Lisa Nichols, CEO
Embracing A Growth Mindset
I probably don’t have to convince you that having a growth mindset is important; however, I endeavor to build a case that it might be one of the most foundational concepts that we, as people, should focus on.
It affects everything. We can have a high IQ with intellectual smarts that rival Harvard MBA’s; we can have a high EQ that allows us to be social geniuses; but if we have a high GQ, (and I am not referring to Gentlemen’s Quarterly), we can be a better version of ourselves every day. I am talking about having a high and healthy Growth Quotient (GQ).
So, if you think you might be interested in taking ownership of your Growth Quotient, you are probably wondering where to start. I do not propose to be an authority on this subject since I am still on this continuous journey, just as you are. However, I will share a few of my thoughts.
Taking Ownership of Your Growth Quotient.
Set aside alone time
What are the activities that should be a part of our “alone time”? I believe that a great place to renew our minds daily is with good reading (or listening) and reflection. If you are like me, your inbox is flooded with various blogs, articles, coaching materials, daily insights, motivational nuggets, invites to webinars and so on. If I took the time to read or participate in every suggestion that comes across my desk each day, I wouldn’t get anything else done. Darren Hardy says we have to relentlessly fight against “digital addiction”. I couldn’t agree more. It is truly a matter of prioritization.
One of my routines is journaling. There are so many things constantly swimming around in my head, if I don’t write them down – I will forget and then it is like every day is Groundhog Day. I think if we can build some clarity into our thinking – by boiling down these lessons into understandable principles and then writing them down, it helps us grow. I always keep my journal close by when I am reading the Bible, reading any great book, listening to a podcast or listening to a lecture. Journaling doesn’t have to be complicated. In fact, it is a very simple discipline with exponential benefits such as helping you boil your experiences down into new learnings, sharpening your memory, providing proof of progress and growth, improving clarity around your thinking and increasing your gratitude. Many distinguished people throughout history have used journaling to help them grow personally.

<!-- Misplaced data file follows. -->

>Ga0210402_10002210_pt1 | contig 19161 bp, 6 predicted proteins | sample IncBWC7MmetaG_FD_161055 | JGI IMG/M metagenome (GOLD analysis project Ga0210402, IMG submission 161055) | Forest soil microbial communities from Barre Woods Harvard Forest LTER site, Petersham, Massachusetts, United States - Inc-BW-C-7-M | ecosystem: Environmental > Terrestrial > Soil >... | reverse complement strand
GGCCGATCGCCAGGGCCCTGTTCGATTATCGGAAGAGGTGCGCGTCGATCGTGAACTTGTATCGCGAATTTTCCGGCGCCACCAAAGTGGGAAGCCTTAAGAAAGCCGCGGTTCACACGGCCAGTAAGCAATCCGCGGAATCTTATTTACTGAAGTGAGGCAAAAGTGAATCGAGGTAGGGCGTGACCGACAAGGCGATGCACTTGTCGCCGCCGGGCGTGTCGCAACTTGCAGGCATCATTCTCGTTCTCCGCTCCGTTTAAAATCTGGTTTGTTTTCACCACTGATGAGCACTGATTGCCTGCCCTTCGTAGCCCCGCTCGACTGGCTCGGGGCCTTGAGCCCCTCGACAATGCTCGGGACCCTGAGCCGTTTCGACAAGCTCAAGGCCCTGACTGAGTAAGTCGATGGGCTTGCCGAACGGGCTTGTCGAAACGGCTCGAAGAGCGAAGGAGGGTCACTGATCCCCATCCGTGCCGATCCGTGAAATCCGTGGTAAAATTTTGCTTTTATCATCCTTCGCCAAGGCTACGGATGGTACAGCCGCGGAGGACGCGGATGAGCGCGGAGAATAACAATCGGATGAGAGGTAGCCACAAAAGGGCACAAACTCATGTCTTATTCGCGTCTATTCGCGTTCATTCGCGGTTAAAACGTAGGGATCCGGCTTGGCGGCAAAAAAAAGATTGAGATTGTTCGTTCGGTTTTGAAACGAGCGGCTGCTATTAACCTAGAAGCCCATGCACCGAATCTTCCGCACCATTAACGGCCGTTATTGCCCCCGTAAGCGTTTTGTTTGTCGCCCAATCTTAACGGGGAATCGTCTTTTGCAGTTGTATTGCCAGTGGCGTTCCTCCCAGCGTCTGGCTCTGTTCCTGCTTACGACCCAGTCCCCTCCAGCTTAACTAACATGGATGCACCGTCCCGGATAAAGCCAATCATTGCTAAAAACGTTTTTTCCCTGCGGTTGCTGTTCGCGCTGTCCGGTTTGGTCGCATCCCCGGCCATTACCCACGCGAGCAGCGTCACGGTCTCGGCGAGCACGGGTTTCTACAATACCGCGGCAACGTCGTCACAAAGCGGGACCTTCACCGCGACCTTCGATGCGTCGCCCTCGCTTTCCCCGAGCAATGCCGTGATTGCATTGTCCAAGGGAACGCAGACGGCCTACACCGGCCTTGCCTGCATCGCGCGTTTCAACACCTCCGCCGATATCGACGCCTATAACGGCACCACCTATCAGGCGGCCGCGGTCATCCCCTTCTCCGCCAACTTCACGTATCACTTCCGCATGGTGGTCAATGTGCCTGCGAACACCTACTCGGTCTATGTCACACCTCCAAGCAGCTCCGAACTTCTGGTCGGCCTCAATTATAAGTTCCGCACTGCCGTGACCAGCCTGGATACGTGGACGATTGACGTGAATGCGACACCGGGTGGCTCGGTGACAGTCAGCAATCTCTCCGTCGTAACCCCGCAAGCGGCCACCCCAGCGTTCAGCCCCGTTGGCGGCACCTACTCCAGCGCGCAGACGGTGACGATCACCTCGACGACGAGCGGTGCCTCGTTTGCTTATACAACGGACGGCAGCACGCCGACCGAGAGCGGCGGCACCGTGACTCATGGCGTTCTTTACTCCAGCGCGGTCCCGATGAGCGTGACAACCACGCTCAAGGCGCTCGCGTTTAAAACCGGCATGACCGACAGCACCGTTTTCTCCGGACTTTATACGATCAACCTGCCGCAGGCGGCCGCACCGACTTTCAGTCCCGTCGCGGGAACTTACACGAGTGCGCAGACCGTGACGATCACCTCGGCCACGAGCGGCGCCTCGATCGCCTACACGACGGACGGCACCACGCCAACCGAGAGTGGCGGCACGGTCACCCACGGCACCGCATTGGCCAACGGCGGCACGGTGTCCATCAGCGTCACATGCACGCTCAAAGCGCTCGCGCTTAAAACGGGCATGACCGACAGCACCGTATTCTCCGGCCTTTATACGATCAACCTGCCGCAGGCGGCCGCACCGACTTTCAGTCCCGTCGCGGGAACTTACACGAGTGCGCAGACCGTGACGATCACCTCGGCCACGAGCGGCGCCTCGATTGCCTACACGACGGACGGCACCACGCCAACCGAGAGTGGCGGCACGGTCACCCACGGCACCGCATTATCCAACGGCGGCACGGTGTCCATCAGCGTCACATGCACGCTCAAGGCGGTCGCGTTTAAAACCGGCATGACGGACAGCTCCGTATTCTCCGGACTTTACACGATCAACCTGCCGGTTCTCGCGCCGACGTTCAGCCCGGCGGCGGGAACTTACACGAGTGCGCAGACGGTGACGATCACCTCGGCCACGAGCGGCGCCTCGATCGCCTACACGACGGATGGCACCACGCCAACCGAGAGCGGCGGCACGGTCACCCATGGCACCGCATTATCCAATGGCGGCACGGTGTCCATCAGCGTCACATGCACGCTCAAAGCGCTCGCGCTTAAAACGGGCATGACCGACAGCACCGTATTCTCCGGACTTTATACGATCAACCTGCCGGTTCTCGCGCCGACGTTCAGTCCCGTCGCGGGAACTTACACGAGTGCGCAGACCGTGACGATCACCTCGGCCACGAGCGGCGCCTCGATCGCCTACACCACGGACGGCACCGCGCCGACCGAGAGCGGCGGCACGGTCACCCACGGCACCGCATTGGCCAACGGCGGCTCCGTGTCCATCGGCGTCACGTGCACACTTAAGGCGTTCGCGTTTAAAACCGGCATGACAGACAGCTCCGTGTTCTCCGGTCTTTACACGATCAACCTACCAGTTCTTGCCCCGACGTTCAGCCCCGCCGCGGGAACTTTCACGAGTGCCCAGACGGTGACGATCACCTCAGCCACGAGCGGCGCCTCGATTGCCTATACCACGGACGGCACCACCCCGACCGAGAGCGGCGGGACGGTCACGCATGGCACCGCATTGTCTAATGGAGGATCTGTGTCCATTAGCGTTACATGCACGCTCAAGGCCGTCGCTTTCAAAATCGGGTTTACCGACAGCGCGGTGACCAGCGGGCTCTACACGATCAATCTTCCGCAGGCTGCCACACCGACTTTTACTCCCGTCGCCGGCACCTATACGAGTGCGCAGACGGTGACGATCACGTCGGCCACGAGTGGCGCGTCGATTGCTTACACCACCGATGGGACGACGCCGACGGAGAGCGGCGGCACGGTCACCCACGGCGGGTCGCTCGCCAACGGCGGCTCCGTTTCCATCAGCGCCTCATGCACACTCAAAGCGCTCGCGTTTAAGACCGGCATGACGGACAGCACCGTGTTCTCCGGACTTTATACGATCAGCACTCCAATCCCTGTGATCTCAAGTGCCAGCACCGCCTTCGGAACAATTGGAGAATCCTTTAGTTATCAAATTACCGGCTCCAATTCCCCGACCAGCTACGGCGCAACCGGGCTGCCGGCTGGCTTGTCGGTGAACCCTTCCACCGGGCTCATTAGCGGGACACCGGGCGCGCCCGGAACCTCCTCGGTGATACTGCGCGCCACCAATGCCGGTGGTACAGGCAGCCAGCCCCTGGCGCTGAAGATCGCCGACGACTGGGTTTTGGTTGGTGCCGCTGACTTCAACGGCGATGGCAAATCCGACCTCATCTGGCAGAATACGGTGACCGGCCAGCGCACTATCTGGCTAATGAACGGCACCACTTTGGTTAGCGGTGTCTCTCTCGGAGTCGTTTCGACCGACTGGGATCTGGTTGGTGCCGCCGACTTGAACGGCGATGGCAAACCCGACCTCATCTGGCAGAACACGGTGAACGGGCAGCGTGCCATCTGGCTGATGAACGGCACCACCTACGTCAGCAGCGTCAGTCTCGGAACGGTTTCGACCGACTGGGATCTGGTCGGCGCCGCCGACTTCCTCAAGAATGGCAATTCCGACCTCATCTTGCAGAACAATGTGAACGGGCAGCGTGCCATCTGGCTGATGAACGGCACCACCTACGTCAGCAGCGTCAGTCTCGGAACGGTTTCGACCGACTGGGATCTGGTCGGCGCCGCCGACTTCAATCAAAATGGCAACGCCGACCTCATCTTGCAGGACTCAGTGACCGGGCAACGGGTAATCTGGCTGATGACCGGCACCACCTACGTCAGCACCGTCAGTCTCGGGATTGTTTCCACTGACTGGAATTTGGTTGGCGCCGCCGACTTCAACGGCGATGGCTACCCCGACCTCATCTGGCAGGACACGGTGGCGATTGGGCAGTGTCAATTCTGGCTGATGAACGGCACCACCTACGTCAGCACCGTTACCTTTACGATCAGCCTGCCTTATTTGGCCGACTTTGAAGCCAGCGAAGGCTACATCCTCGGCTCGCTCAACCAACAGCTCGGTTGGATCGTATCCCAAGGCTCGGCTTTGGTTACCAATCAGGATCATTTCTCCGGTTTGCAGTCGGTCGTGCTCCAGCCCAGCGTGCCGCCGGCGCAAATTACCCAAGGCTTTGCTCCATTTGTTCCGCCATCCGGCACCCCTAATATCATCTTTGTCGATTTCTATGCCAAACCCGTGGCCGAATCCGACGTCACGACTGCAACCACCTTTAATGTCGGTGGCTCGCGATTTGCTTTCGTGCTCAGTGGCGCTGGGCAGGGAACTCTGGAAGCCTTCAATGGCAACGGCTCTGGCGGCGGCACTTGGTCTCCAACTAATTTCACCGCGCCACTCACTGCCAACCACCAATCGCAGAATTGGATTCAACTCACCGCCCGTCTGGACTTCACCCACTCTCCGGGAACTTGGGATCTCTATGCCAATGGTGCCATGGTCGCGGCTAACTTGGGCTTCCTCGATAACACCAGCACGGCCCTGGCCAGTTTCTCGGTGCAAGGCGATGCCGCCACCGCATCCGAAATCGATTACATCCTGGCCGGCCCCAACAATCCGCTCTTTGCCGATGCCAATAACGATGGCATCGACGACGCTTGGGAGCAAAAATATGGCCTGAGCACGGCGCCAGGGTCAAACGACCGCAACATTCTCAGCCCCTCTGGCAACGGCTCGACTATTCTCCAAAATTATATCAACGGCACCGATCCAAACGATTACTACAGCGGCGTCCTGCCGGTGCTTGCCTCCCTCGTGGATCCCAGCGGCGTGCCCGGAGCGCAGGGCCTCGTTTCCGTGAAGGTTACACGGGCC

Assess where you are
Some of you may have read books written by Priscilla Shirer. She gives a great illustration of her 3-year-old son who stays home with her during the day while her older children are at school. Her young son loves Duplos – the larger version of Legos. She said that one of his favorite things to do is to sit in his room with her and build towers.
As with many 3-year-olds, her son has a very short attention span. As they build a tall tower, he will hear something or get distracted and run off. She has learned to sit and wait … because she knows that he will be back in two minutes. What she noticed is that every time he would return, he would begin building a brand-new tower instead of continuing to build upon the tower that they were already working on. Her point is this – how many times do we do the same thing as it relates to who we are becoming? Every experience, every victory, every hurt, every disappointment, and struggle should be used to grow us. ” She says, “We should NOT enter chapter 7 of our life the same person that we were in Chapter 6.” We need to continue to build on Chapter 6 to be a better version of ourselves in Chapter 7. Are we taking the time to evaluate Chapter 6 and determine our learnings from that chapter? This is what it means to move the needle on your Growth Quotient (GQ).